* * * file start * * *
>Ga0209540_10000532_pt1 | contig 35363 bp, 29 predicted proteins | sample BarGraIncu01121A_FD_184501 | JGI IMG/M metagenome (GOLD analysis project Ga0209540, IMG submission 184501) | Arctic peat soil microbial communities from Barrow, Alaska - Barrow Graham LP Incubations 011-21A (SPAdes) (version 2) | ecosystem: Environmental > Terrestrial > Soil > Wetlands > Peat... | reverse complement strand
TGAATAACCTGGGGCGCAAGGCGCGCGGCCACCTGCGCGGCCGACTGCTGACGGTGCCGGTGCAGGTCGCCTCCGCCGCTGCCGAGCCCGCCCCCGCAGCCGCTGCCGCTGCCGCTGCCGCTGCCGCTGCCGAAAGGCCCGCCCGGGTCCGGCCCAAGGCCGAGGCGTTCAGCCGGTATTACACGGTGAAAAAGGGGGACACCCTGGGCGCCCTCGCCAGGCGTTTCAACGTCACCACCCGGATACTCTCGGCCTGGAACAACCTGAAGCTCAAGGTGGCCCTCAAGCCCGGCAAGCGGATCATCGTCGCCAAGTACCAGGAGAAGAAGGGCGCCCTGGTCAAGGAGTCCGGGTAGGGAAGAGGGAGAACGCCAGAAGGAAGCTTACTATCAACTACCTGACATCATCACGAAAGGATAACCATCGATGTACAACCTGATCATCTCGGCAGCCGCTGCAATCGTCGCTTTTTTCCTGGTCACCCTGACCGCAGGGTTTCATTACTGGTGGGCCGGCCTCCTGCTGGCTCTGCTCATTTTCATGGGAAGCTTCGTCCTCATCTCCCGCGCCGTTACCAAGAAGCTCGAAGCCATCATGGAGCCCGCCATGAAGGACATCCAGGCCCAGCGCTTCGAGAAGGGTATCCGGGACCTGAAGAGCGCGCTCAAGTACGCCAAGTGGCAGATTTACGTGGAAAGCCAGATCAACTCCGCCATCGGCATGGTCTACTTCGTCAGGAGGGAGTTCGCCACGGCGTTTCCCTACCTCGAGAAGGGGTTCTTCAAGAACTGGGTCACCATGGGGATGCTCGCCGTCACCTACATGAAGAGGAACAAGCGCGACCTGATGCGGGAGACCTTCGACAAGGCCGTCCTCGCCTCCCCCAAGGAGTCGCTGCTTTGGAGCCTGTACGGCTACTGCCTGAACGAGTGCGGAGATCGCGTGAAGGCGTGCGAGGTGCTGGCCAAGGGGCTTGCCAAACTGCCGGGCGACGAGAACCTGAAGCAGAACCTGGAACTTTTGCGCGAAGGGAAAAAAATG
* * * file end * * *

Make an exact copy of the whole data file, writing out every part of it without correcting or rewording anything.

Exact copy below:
>Ga0209540_10000532_pt1 | contig 35363 bp, 29 predicted proteins | sample BarGraIncu01121A_FD_184501 | JGI IMG/M metagenome (GOLD analysis project Ga0209540, IMG submission 184501) | Arctic peat soil microbial communities from Barrow, Alaska - Barrow Graham LP Incubations 011-21A (SPAdes) (version 2) | ecosystem: Environmental > Terrestrial > Soil > Wetlands > Peat... | reverse complement strand
TGAATAACCTGGGGCGCAAGGCGCGCGGCCACCTGCGCGGCCGACTGCTGACGGTGCCGGTGCAGGTCGCCTCCGCCGCTGCCGAGCCCGCCCCCGCAGCCGCTGCCGCTGCCGCTGCCGCTGCCGCTGCCGAAAGGCCCGCCCGGGTCCGGCCCAAGGCCGAGGCGTTCAGCCGGTATTACACGGTGAAAAAGGGGGACACCCTGGGCGCCCTCGCCAGGCGTTTCAACGTCACCACCCGGATACTCTCGGCCTGGAACAACCTGAAGCTCAAGGTGGCCCTCAAGCCCGGCAAGCGGATCATCGTCGCCAAGTACCAGGAGAAGAAGGGCGCCCTGGTCAAGGAGTCCGGGTAGGGAAGAGGGAGAACGCCAGAAGGAAGCTTACTATCAACTACCTGACATCATCACGAAAGGATAACCATCGATGTACAACCTGATCATCTCGGCAGCCGCTGCAATCGTCGCTTTTTTCCTGGTCACCCTGACCGCAGGGTTTCATTACTGGTGGGCCGGCCTCCTGCTGGCTCTGCTCATTTTCATGGGAAGCTTCGTCCTCATCTCCCGCGCCGTTACCAAGAAGCTCGAAGCCATCATGGAGCCCGCCATGAAGGACATCCAGGCCCAGCGCTTCGAGAAGGGTATCCGGGACCTGAAGAGCGCGCTCAAGTACGCCAAGTGGCAGATTTACGTGGAAAGCCAGATCAACTCCGCCATCGGCATGGTCTACTTCGTCAGGAGGGAGTTCGCCACGGCGTTTCCCTACCTCGAGAAGGGGTTCTTCAAGAACTGGGTCACCATGGGGATGCTCGCCGTCACCTACATGAAGAGGAACAAGCGCGACCTGATGCGGGAGACCTTCGACAAGGCCGTCCTCGCCTCCCCCAAGGAGTCGCTGCTTTGGAGCCTGTACGGCTACTGCCTGAACGAGTGCGGAGATCGCGTGAAGGCGTGCGAGGTGCTGGCCAAGGGGCTTGCCAAACTGCCGGGCGACGAGAACCTGAAGCAGAACCTGGAACTTTTGCGCGAAGGGAAAAAAATG